Class: Anti-Spyware/Anti-Adware program
License: Commercial product, Sunbelt Software.
Version Reviewed: 1.5.82
Why Run an Anti-Spyware/Anti-Adware Program?
I believe that all computer users should have an anti-spyware/anti-adware program that runs all the time. Periodic scans are not a precaution — they are an attempt to identify a problem after it already exists and then to try to cure it!
Prevention is the key. Why let your computer get infected and then try to clean it? An always-running program can prevent many spyware/adware infections from occurring. We should also have deep-scanning programs, that run on a schedule, to find anything that might have gotten through the blocking efforts.
Getting Started With CounterSpy
Before using CounterSpy, I was using Microsoft Antispyware, which is also descended from Giant Anti-Spyware. Sunbelt Software licensed the technology from Giant before Microsoft purchased Giant.
During mid-2005, I became dissatisfied with Microsoft Antispyware after noticing the “Ignore” recommendations on some applications that were generally viewed as being Adware. I also didn’t like that Microsoft Antispyware defaulted to automatic handling of its recommendations.
About the same time, Microsoft started taking a lot of flack on the web about its lenient treatment of programs that used an EULA (End User License Agreement) to disclose that it would install tracking software and ad software. The final straw for me was the rumor (later denied) that Microsoft was in negotiations to license some of Claria/Gator’s adware technology.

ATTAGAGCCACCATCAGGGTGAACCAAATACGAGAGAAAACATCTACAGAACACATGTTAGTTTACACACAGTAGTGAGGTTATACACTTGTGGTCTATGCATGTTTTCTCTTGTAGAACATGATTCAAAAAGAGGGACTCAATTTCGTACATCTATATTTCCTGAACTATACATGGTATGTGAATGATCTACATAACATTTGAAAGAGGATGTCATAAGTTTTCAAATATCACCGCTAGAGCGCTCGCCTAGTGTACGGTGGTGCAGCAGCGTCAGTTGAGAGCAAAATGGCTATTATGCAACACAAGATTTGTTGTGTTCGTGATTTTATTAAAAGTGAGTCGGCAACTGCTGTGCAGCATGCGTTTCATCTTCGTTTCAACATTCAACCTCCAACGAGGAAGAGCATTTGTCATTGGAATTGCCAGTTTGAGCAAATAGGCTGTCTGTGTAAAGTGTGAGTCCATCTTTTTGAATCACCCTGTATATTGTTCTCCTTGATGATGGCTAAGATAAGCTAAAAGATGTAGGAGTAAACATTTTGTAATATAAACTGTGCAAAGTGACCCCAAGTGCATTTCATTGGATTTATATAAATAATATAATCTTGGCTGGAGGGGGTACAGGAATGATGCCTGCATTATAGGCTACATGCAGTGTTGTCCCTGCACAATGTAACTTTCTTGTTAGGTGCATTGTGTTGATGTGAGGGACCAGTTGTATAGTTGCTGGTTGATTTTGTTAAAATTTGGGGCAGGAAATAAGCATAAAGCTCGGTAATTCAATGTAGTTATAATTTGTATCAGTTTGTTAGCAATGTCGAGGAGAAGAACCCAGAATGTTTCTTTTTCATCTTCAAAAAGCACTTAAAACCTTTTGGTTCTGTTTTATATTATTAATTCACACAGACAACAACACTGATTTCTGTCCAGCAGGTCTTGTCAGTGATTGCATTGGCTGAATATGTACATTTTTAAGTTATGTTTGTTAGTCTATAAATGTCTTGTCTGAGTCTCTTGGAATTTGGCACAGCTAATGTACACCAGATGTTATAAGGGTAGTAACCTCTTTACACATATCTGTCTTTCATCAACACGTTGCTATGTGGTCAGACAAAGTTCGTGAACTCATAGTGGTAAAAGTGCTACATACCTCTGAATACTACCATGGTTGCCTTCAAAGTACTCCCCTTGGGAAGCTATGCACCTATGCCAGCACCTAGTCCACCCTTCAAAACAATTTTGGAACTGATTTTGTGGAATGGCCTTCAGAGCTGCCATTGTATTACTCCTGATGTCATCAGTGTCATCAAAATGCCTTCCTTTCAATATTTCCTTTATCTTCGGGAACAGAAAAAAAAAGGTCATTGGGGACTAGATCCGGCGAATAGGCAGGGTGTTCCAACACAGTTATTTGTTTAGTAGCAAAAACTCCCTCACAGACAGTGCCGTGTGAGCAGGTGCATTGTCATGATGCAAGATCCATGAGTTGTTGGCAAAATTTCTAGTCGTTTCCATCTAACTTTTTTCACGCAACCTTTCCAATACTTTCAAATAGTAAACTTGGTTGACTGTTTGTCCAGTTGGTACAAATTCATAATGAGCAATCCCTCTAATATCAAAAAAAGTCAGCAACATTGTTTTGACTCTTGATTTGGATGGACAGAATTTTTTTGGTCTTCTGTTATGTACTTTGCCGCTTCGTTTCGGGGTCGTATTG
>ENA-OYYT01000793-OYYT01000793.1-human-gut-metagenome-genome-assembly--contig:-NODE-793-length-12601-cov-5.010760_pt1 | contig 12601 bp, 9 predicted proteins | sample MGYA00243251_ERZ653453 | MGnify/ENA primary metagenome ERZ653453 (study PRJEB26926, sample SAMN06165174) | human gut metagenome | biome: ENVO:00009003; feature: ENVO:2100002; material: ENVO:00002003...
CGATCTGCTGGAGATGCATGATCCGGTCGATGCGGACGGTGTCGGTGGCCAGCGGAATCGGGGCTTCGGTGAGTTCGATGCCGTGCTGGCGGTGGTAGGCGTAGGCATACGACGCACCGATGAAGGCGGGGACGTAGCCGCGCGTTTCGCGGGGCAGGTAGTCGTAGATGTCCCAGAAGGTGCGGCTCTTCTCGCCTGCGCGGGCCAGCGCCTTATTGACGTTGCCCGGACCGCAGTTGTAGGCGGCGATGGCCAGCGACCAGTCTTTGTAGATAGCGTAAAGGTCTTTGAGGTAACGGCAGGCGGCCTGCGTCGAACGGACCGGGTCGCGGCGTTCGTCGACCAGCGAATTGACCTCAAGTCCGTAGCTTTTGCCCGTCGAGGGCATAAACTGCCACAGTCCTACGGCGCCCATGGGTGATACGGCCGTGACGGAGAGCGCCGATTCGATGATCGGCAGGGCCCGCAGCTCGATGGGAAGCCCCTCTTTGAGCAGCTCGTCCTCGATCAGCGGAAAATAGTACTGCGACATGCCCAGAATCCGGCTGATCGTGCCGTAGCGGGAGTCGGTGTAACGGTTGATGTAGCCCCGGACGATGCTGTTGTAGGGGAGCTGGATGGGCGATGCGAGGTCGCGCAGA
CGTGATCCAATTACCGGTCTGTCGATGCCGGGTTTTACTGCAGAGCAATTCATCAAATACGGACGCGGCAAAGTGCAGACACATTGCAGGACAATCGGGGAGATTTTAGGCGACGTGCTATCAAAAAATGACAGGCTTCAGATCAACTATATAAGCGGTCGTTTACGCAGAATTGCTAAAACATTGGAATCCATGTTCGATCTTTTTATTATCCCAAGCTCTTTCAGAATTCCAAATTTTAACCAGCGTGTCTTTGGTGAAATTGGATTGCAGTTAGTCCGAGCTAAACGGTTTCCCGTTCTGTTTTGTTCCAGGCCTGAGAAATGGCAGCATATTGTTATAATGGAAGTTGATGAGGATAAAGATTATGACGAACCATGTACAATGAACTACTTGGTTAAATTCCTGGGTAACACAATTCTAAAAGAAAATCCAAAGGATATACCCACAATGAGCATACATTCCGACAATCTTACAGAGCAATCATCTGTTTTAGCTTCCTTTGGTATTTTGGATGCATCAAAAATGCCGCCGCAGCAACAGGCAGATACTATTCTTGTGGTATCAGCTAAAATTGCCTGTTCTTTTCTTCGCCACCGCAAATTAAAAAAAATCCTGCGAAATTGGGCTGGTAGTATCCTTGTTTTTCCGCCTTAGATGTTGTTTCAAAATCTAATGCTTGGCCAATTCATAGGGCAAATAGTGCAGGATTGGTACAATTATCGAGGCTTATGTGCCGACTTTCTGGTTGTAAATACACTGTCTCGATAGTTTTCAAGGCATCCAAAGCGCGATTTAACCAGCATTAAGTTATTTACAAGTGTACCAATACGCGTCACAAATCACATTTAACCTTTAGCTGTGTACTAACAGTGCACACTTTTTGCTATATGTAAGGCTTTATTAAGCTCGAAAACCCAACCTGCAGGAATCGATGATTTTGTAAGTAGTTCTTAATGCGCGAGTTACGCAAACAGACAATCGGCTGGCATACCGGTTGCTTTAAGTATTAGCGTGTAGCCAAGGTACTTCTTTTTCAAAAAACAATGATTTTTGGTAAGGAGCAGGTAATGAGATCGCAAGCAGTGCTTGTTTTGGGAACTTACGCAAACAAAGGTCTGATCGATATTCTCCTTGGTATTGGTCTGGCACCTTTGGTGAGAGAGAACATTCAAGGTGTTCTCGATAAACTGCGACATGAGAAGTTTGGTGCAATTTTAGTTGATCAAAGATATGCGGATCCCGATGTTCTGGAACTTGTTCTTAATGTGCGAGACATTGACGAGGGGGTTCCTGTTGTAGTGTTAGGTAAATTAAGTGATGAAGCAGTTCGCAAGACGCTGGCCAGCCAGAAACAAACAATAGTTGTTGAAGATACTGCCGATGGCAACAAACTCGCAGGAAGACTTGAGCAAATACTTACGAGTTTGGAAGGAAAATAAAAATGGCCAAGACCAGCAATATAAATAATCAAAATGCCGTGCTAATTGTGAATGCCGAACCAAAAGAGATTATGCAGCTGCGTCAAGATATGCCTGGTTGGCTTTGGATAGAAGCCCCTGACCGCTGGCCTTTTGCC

So, I decided to try CounterSpy…
General Thoughts About CounterSpy
CounterSpy has an always-running prevention program that watches system activity and tries to block, or immediate reverse, changes that adware and spyware might make to Windows and our web browsers.
CounterSpy also has a deep-scanning program to periodically scan your hard drive to see if anything got through. CounterSpy checks for program and signature updates every time you reboot, too.
I downloaded and tried the 15-day full-function trial of CounterSpy. After the trial, I purchased two licenses for CounterSpy. These were for my wife’s and son’s machines.
I continued to run Microsoft AntiSpyware on my notebook until later in the year, when I signed up for the CounterSpy v1.5 beta. When v1.5 was released, I purchased a license for my notebook. The other two computers were automatically updated from the older v1.029 version to the v1.5 when it was released, and I purchased my notebook’s license before the beta expired.
For a long time, I continued to run Microsoft’s Antispyware, and then Windows Defender, on my desktop for comparison purposes — until I finally became frustrated with it and gave up on Windows Defender.
The extremely reasonable price for CounterSpy ($19.95 for one computer, with discounts for multiple computers), which offers both scheduled scanning and always-running, real-time protection, made the decision to purchase CounterSpy very easy.
CounterSpy works with Windows XP/98SE/ME/2000/SP2+/NT4 SP 6a.
You can read my articles about Microsoft Anti-spyware, now called Windows Defender, for more information. While I don’t recommend them often, they’re better than not having any always-running anti-spyware/anti-adware.
Let’s Look at the Program
CounterSpy’s Main Screen
While CounterSpy is scanning, it shows a rapidly-changing display of which files it is checking. I normally run a Deep Scan, which I schedule during the night on our desktops. Since CounterSpy scans my notebook during times that I’m using the notebook, one feature I appreciate is the "Abort Scan" button. This button returns full memory and hard drive priority to me (I’ll trigger a scan later, when I’m leaving).